The method 1200 thus provides a reliable, efficient technique for performing welding in the assembly of electronic systems. The constant weld-joint overlap area provided by the method 1200 ensures the formation of repeatable, high-quality weld joints.
Certain implementations of power inverters are now described.
In accordance with some implementations, an inverter includes: (1) a case (e.g., the case 602); (2) a capacitor situated in the case (e.g., the capacitor 102), the capacitor having a first terminal and a second terminal; (3) a first transistor external to the case (e.g., the transistor 214-1, or alternatively the transistor 202-1) and coupled to the first terminal of the capacitor; (4) a second transistor external to the case (e.g., the transistor 202-1, or alternatively the transistor 214-1) and coupled between the first transistor and the second terminal of the capacitor; (5) a first bus bar (e.g., the positive rail/bus bar 105, or alternatively the negative rail/bus bar 107) to connect the first terminal of the capacitor to the first transistor, the first bus bar comprising a first portion situated in the case and a second portion extending from the case to contact the first transistor (e.g., the positive coupling 604-1, or alternatively the negative coupling 608-1); (6) a second bus bar (e.g., the negative rail/bus bar 107, or alternatively the positive rail/bus bar 105) to connect the second terminal of the capacitor to the second transistor, the second bus bar comprising a first portion situated in the case and a second portion extending from the case to contact the second transistor (e.g., the negative coupling 608-1, or alternatively the positive coupling 604-1); and (7) a phase-out bus bar (e.g., the phase-out bus bar 109-1) to connect the first transistor to the second transistor, the phase-out bus bar comprising a first portion situated in the case, a second portion extending from the case to contact the first transistor (e.g., the phase-out coupling 606-1, or alternatively the phase-out coupling 610-1), and a third portion extending from the case to contact the second transistor (e.g., the phase-out coupling 610-1, or alternatively the phase-out coupling 606-1).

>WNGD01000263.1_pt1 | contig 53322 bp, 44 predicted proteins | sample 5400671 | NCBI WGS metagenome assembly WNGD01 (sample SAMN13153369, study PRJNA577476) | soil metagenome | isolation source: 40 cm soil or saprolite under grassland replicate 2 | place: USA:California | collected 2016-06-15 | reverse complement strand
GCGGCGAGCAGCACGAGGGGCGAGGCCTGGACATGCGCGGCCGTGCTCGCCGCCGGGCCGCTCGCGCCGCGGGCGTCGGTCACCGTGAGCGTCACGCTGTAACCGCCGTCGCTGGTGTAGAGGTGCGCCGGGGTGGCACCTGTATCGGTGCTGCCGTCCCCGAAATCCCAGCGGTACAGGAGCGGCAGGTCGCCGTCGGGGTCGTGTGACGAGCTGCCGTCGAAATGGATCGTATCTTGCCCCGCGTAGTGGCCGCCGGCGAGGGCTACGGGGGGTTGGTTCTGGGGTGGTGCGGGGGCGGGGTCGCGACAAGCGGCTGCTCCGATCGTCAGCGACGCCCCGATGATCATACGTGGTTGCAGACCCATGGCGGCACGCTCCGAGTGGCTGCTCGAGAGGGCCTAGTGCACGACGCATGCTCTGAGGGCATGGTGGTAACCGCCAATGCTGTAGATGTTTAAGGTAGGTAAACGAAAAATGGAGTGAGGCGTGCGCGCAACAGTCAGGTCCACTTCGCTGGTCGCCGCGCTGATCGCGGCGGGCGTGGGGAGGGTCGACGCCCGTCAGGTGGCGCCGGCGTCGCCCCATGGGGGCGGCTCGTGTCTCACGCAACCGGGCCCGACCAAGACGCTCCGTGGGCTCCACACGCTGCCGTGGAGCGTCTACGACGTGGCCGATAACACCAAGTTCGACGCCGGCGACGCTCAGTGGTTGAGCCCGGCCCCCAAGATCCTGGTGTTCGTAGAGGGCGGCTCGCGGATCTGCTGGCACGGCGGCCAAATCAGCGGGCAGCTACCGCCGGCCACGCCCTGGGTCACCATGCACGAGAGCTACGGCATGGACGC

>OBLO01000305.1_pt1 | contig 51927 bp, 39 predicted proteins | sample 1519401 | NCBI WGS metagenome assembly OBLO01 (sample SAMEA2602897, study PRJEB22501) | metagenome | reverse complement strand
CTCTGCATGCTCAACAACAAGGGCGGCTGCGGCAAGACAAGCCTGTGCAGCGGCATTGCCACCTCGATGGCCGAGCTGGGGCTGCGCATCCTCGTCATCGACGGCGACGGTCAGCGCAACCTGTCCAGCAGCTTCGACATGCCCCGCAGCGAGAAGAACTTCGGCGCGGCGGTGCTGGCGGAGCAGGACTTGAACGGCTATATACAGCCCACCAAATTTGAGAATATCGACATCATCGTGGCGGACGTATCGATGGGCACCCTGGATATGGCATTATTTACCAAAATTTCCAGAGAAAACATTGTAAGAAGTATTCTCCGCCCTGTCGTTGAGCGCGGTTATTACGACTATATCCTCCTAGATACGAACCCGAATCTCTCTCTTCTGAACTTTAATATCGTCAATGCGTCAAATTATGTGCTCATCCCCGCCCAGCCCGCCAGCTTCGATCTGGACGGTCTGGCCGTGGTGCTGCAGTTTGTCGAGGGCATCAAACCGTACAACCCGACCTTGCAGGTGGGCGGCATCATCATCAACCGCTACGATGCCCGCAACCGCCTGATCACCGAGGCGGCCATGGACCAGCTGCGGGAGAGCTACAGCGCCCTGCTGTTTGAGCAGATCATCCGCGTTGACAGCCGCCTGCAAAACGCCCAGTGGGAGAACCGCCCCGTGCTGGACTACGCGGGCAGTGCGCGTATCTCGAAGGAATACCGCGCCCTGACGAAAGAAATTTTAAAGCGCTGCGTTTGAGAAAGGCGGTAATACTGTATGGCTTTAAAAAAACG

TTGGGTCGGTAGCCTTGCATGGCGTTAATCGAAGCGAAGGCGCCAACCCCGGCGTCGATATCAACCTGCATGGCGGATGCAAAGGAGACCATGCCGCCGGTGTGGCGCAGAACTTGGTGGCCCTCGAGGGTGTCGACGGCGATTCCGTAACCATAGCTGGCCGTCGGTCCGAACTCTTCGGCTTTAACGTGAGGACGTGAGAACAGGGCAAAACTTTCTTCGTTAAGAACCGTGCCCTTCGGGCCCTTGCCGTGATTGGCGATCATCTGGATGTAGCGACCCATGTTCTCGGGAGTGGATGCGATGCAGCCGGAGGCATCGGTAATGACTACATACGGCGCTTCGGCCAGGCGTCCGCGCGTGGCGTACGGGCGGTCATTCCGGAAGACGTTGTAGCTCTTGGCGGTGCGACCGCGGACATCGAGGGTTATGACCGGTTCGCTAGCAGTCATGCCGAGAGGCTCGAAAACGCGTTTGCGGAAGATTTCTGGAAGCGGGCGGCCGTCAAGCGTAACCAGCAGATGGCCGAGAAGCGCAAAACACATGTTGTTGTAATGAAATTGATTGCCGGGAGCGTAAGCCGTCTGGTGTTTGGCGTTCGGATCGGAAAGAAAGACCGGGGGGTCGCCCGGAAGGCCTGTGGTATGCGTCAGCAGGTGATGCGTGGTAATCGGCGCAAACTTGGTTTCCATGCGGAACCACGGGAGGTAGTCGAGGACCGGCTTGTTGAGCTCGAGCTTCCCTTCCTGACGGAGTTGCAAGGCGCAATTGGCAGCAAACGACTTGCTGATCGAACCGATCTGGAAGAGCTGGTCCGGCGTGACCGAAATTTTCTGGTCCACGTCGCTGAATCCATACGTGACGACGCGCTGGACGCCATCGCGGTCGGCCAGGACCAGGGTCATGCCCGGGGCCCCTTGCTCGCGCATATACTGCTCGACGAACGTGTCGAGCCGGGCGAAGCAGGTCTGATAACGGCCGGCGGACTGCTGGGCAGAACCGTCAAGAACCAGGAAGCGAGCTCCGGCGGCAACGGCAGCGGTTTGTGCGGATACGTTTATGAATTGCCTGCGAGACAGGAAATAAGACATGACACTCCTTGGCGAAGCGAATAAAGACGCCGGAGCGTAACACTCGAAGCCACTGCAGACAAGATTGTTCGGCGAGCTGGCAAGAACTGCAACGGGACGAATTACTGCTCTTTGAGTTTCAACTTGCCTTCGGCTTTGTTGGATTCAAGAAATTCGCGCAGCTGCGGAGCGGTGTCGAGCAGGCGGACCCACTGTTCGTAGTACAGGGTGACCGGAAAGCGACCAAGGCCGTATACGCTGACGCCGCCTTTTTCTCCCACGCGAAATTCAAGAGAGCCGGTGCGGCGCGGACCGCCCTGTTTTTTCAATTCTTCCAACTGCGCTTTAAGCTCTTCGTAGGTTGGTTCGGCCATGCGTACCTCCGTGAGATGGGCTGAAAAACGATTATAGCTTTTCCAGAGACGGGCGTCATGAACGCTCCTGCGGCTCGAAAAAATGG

In some implementations, the first portion of the phase-out bus bar comprises a conductive sheet (e.g., composed of metal) situated above the capacitor in the case. For example, FIG. 2 shows each phase-out bus bar 109 having a portion comprising a conductive sheet situated above the capacitor 102. In some implementations, the first portion of the phase-out bus bar comprises a conductive sheet situated below, or to a side of, the capacitor in the case.
In some implementations: (1) the first terminal of the capacitor is on the bottom of the capacitor; (2) the first portion of the first bus bar comprises a conductive sheet situated below the capacitor in the case; (3) the second terminal of the capacitor is on the top of the capacitor; and (4) the first portion of the second bus bar comprises a conductive sheet situated above the capacitor and below the first portion of the phase-out bus bar in the case. For example, FIGS. 4 and 5 show the positive rail/bus bar 105 coupled to a bottom of the capacitor 102 and comprising a conductive sheet situated below the capacitor. FIGS. 4 and 5 also show the negative rail/bus bar 107 coupled to a top of the capacitor 102 and comprising a conductive sheet that is situated above the capacitor and below a conductive sheet that is a portion of the phase-out bus bar 109-1.
In some implementations, the first terminal of the capacitor is a positive terminal and the second terminal of the capacitor is a negative terminal. For example, FIG. 5 shows the bottom terminal (e.g., the first terminal) of the capacitor 102 coupled to the positive rail/bus bar 105 and the top terminal (e.g., the second terminal) of the capacitor 102 coupled to the negative rail/bus bar 107.
In some implementations, the case is sealed. The capacitor and the first portions of the first bus bar, second bus bar, and phase-out bus bar are sealed in the case. In some implementations, the case is sealed with epoxy. For example, FIG. 6 shows the case 602 sealed with sealant 604 with the coupling portions of the positive rail/bus bar 105, negative rail/bus bar 107, and phase-out bus bar 109 extending outside of the sealed case 602 and the other portions of the positive rail/bus bar 105, negative rail/bus bar 107, and phase-out bus bar 109 sealed within the case 602.